Particulates slipping through industry cracks.
There may be more to air pollution than what meets the eye.
In fact, it is the fine minute particles slipping through industrial scrubbers and government regulations that have created enough concern to spur Dr. Stacey Ritz, immunologist researcher at the Northern Ontario School of Medicine The Northern Ontario School of Medicine is a medical school created through a partnership between Laurentian University in Sudbury, Ontario and Lakehead University in Thunder Bay, Ontario. , to initiate a five-year study on the chemical characterization and biological effects of particulate air pollution in Sudbury. She spent a year researching the links between air pollution and allergic disease at the University of California The University of California has a combined student body of more than 191,000 students, over 1,340,000 living alumni, and a combined systemwide and campus endowment of just over $7.3 billion (8th largest in the United States). in Los Angeles Los Angeles (lôs ăn`jələs, lŏs, ăn`jəlēz'), city (1990 pop. 3,485,398), seat of Los Angeles co., S Calif.; inc. 1850. , California.
With an opportunity to set up her own lab and research projects, Ritz has a variety of projects on the go studying the effects of different air pollutants on biological systems. What makes this study unique is its interdisciplinary approach to how the chemistry of particulate air pollution translates into biological impact.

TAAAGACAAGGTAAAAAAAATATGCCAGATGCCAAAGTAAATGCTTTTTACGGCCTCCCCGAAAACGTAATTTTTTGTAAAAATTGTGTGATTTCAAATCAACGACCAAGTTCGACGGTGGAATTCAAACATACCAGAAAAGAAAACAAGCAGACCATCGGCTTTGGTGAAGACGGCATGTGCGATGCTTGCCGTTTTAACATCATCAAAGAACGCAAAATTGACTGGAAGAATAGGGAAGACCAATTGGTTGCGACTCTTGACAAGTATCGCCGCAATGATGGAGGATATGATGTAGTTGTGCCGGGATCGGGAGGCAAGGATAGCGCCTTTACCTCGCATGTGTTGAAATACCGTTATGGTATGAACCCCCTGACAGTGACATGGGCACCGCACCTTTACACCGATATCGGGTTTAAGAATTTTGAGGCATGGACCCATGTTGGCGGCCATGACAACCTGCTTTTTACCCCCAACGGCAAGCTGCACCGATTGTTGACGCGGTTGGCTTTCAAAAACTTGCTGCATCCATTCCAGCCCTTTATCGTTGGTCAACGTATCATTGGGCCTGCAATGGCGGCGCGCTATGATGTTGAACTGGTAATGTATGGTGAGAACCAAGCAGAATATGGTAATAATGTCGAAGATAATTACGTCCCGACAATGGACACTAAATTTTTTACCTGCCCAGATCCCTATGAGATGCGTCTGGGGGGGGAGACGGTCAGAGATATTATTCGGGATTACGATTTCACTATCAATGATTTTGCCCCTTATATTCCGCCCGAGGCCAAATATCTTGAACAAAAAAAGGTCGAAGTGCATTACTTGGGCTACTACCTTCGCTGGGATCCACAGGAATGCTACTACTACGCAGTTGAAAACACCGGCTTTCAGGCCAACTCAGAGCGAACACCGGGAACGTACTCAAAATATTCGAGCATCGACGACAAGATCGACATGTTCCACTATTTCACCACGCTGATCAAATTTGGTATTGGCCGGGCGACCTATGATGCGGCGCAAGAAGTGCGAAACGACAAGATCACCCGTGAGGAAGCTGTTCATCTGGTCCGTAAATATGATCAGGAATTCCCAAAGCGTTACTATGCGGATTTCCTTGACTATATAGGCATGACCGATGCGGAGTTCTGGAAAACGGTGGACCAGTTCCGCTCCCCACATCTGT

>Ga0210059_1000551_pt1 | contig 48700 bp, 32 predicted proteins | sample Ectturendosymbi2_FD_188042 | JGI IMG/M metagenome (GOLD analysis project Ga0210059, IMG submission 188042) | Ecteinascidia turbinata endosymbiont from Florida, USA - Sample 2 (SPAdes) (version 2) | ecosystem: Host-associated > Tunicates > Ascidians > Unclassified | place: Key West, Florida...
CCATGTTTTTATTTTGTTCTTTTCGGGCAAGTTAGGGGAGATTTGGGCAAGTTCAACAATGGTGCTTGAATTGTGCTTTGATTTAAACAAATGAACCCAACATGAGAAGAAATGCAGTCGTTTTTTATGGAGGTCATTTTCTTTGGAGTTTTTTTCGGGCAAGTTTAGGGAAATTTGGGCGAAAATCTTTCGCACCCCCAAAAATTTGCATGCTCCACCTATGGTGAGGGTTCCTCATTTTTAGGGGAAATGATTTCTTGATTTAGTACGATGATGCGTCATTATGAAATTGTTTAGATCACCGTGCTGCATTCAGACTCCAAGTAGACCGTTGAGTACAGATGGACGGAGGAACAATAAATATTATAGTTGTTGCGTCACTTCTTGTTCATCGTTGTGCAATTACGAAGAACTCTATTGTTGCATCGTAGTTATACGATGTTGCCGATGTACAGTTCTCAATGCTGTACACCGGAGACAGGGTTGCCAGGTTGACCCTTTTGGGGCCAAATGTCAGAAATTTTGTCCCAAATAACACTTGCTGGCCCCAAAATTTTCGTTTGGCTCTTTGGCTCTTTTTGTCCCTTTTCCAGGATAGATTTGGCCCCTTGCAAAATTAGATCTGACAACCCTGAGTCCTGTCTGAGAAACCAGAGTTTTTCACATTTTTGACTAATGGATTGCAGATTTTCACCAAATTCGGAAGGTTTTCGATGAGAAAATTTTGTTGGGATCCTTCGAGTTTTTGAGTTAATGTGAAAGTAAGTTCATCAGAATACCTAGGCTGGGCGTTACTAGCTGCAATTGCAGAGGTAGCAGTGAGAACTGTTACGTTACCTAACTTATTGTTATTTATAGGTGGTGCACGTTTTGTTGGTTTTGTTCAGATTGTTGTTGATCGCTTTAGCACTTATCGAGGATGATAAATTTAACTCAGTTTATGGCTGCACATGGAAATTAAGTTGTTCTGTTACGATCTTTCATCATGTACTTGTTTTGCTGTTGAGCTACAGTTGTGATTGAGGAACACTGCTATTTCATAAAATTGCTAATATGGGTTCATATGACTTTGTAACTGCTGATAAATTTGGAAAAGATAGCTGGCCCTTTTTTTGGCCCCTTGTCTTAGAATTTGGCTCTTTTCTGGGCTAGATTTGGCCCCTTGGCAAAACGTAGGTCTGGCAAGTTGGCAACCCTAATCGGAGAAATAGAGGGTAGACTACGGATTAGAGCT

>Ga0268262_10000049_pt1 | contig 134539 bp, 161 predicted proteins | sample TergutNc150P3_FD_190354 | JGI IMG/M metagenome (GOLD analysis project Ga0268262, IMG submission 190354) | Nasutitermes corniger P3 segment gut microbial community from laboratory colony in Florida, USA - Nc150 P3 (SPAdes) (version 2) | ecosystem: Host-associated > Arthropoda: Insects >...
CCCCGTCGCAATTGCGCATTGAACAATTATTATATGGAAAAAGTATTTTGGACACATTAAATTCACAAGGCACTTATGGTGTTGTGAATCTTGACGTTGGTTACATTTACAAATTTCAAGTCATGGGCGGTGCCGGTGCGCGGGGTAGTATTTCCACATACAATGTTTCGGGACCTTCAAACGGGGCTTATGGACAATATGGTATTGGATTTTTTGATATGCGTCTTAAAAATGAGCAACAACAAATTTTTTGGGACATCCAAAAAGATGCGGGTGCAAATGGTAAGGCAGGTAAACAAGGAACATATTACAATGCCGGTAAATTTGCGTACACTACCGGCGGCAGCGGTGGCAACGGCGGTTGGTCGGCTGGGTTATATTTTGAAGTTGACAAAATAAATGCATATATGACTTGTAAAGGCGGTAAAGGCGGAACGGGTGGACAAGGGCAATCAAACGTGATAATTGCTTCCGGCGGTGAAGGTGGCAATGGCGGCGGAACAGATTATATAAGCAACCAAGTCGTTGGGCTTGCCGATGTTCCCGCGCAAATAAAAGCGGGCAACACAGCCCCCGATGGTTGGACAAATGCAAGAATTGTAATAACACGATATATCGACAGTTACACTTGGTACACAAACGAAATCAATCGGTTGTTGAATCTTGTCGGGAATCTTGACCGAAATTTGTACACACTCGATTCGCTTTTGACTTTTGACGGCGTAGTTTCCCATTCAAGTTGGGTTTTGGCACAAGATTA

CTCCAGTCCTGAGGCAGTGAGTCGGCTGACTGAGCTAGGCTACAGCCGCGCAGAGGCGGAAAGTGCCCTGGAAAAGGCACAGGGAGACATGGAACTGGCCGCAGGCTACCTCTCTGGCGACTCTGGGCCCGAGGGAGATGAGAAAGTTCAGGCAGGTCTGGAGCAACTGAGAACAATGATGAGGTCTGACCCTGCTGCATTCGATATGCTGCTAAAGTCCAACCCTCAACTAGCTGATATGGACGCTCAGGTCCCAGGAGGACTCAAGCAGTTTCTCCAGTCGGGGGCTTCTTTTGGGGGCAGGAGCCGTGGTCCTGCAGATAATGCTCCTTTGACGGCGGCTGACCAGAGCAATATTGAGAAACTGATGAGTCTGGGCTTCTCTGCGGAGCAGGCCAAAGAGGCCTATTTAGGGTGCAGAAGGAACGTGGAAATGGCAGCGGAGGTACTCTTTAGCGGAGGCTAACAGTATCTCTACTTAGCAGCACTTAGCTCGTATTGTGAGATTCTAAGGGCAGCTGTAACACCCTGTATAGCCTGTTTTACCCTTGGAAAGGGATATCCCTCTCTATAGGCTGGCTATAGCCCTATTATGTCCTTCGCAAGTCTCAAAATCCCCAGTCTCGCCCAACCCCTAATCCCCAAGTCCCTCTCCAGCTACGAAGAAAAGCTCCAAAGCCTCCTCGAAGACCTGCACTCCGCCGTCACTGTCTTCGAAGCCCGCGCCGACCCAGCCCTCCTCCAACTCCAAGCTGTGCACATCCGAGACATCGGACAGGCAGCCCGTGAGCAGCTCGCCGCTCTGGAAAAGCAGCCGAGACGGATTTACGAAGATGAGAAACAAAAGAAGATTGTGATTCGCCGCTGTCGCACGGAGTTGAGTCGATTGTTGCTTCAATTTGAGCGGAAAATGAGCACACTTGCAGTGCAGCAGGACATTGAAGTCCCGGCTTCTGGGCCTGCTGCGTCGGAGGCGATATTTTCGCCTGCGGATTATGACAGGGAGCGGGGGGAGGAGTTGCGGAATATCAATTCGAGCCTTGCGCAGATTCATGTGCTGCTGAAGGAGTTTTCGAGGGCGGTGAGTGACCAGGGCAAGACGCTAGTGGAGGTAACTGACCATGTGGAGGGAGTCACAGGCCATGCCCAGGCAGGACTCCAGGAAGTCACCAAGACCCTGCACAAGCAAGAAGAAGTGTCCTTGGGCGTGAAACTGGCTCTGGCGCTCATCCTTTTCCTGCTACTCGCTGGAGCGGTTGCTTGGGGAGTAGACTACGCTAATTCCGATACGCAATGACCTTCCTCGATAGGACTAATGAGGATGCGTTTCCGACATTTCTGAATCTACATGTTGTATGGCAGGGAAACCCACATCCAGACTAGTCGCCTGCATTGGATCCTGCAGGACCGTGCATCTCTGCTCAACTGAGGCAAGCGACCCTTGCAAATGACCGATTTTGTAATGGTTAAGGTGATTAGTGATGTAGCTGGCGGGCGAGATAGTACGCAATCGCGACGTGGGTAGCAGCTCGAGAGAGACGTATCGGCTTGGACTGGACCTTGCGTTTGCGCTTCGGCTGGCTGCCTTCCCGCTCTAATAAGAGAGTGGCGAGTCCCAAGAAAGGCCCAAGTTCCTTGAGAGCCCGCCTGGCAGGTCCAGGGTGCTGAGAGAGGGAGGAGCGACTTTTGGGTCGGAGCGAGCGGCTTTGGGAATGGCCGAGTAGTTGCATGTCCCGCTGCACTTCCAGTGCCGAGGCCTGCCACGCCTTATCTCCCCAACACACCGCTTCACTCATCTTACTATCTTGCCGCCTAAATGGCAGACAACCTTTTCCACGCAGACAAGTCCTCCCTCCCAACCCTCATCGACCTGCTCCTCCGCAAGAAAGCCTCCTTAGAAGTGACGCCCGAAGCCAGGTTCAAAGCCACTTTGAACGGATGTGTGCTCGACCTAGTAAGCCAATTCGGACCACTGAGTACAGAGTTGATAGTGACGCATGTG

"It is a tough combination because the type of expertise needed for both are very different," she says, thus, the need for a collaborative effort.
Partnered with chemistry specialist Dr. Graeme Spiers, the study began in January 2007. Although five years is proposed, Ritz anticipates it will spill over Verb 1. spill over - overflow with a certain feeling; "The children bubbled over with joy"; "My boss was bubbling over with anger"
bubble over, overflow
seethe, boil - be in an agitated emotional state; "The customer was seething with anger"
2. into a longer period of time.
"I expect once we start doing those studies, the results will give us new avenues to explore and new questions will come up," she says.